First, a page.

South Africa thus far, has not secured any doses of candidate vaccines from Pfizer or any other manufacturer.


SA cases update: 

The latest number of confirmed cases is 742 394.

According to the latest update, 20 011 deaths have been recorded in the country.

There have been 686 458 recoveries.

So far, 5 037 782 tests have been conducted, with 27 432 new tests reported.

Global cases update:

For the latest global data, follow this interactive map from Johns Hopkins University & Medicine.

Early on Thursday morning, positive cases worldwide were 51 857 776, while deaths were 1 278 086.

The United States had the most cases in the world - 10 339 570, as well as the most deaths - more than 240 000.


Latest news:

READ | No more travel red list and longer booze sales: What you need to know about Ramaphosa’s speech

South Africa will see a relaxation of at least two Alert Level 1 lockdown rules, President Cyril Ramaphosa announced on Wednesday – after officials had privately suggested stricter rules may be on the cards.

Ramaphosa expressed the government's concern about rapid spread of the coronavirus in the Eastern Cape, and flagged the upcoming festive season as worrying too, with a strong call for South Africans to wear masks and take other common-sense measures long advised to help fight the pandemic.

But the announcement of a promising vaccine candidate had changed government's perspective, he also said.

"As South Africans we have endured what we hope is the worst of the storm", he said, after noting the spiralling Covid-19 numbers in other parts of the world, and warning against "coronavirus fatigue".

READ | 'Covid-19 will remain with us for some time' - Ramaphosa tells the nation

President Cyril Ramaphosa on Wednesday warned the nation that, although the country has endured a lot, the Covid-19 pandemic is far from over.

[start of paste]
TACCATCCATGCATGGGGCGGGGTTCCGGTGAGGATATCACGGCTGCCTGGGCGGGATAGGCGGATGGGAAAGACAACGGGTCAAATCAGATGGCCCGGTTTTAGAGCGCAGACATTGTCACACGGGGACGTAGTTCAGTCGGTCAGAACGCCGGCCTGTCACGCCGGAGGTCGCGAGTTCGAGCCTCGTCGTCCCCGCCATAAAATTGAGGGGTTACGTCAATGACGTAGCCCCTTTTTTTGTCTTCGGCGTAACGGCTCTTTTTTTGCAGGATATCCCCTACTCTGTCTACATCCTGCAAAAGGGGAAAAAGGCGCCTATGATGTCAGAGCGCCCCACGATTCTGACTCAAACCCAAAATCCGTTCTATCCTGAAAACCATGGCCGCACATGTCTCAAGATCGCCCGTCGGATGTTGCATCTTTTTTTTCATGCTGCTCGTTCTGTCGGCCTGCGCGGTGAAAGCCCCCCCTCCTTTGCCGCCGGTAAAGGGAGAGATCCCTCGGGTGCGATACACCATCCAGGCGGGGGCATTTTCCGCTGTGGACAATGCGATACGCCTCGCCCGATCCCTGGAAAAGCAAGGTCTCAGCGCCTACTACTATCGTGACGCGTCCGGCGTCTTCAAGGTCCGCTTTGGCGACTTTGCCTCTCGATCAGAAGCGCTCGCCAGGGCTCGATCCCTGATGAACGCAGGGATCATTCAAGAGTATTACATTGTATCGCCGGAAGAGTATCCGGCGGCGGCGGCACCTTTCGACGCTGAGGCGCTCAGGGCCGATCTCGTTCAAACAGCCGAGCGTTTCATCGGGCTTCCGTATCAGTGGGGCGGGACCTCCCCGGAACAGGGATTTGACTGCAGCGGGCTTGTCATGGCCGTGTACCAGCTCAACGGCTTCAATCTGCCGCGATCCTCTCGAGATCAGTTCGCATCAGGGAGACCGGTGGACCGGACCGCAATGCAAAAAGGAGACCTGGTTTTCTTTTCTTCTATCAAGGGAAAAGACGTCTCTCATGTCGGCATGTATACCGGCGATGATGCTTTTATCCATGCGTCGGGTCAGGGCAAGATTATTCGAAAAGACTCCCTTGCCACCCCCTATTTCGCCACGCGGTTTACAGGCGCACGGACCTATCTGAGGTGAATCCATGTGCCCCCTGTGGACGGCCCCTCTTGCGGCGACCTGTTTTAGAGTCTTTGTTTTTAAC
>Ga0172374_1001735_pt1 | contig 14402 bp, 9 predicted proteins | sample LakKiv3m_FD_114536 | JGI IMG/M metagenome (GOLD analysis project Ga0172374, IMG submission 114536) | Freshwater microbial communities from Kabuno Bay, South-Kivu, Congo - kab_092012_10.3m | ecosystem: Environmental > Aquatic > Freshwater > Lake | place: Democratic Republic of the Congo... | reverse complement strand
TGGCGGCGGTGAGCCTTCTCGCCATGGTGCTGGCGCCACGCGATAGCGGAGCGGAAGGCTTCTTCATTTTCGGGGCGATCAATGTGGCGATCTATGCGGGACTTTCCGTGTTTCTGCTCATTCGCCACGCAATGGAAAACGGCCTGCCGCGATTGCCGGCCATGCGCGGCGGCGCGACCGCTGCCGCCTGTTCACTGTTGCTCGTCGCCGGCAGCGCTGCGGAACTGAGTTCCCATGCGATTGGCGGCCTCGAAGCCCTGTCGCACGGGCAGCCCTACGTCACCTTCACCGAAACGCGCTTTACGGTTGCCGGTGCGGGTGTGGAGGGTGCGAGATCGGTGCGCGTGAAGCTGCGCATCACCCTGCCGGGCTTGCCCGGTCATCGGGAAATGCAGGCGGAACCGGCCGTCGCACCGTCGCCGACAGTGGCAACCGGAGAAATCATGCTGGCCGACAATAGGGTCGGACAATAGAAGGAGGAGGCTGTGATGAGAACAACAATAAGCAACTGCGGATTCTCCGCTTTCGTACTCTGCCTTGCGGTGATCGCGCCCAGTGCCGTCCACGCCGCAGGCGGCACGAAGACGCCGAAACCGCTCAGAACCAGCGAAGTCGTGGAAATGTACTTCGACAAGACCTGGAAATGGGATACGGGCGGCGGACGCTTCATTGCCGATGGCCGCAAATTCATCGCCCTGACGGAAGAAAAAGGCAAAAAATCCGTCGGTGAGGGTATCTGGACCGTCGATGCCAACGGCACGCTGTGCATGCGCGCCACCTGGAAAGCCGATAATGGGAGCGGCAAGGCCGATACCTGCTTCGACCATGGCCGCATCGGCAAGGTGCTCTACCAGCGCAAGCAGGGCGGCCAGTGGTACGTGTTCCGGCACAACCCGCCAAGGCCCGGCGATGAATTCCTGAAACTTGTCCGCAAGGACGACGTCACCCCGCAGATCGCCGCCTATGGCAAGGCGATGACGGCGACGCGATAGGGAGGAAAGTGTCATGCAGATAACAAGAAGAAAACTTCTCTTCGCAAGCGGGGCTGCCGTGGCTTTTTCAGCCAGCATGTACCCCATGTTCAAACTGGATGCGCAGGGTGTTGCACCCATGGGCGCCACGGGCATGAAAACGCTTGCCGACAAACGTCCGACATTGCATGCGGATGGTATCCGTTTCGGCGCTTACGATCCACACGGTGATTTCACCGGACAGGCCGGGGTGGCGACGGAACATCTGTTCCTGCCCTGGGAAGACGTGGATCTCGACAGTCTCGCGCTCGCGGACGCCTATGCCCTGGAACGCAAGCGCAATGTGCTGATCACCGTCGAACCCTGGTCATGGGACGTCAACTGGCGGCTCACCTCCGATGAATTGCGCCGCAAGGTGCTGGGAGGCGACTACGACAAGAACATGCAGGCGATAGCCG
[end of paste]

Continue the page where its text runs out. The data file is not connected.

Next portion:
Citizens, he said, should remain cautious.

"What we are seeing brings home a difficult truth - Covid-19 is far from over. It is very much still here and it will remain with us for some time to come," he said in addressing the nation on Wednesday.

The president was providing an update on South Africa's response to the coronavirus pandemic.

Ramaphosa said the country had endured the worst of the storm.

SA is now seeing a relatively stable number of new infections and a declining rate of deaths and people needing hospitalisation.

"We owe this to the decisive measures that we took early on in the pandemic, and to the contribution that every South African has made in fighting this virus."We owe this also to the frontline workers, who have selflessly and courageously staffed our medical facilities, gone out into communities to screen and to test, who have maintained peace and stability, and who have kept essential services working," he added.

READ | Covid-19 relief measures will have to come to an end - Ramaphosa

The Covid-19 UIF Temporary Employer/Employee Relief Scheme, which has paid out nearly R53 billion to over 4.7 million workers, will eventually have to come to an end, said President Cyril Ramaphosa.